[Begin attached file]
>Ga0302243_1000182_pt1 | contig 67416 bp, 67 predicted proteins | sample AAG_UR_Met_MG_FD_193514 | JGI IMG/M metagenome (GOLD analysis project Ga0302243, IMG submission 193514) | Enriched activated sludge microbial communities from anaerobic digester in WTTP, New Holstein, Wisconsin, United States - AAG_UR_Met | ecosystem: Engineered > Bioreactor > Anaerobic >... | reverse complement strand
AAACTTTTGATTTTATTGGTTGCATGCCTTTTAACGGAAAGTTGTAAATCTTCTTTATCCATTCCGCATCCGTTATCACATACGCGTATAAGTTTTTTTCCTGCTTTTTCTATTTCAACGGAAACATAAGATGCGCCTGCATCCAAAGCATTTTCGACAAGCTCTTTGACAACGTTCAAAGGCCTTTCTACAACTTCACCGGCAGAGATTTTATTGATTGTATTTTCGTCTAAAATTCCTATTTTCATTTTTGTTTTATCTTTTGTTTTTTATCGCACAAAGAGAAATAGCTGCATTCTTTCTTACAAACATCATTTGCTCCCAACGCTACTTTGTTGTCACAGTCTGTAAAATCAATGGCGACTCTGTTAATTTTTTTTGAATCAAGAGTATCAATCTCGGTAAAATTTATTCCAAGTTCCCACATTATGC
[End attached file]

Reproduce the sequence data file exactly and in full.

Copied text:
>Ga0302243_1000182_pt1 | contig 67416 bp, 67 predicted proteins | sample AAG_UR_Met_MG_FD_193514 | JGI IMG/M metagenome (GOLD analysis project Ga0302243, IMG submission 193514) | Enriched activated sludge microbial communities from anaerobic digester in WTTP, New Holstein, Wisconsin, United States - AAG_UR_Met | ecosystem: Engineered > Bioreactor > Anaerobic >... | reverse complement strand
AAACTTTTGATTTTATTGGTTGCATGCCTTTTAACGGAAAGTTGTAAATCTTCTTTATCCATTCCGCATCCGTTATCACATACGCGTATAAGTTTTTTTCCTGCTTTTTCTATTTCAACGGAAACATAAGATGCGCCTGCATCCAAAGCATTTTCGACAAGCTCTTTGACAACGTTCAAAGGCCTTTCTACAACTTCACCGGCAGAGATTTTATTGATTGTATTTTCGTCTAAAATTCCTATTTTCATTTTTGTTTTATCTTTTGTTTTTTATCGCACAAAGAGAAATAGCTGCATTCTTTCTTACAAACATCATTTGCTCCCAACGCTACTTTGTTGTCACAGTCTGTAAAATCAATGGCGACTCTGTTAATTTTTTTTGAATCAAGAGTATCAATCTCGGTAAAATTTATTCCAAGTTCCCACATTATGC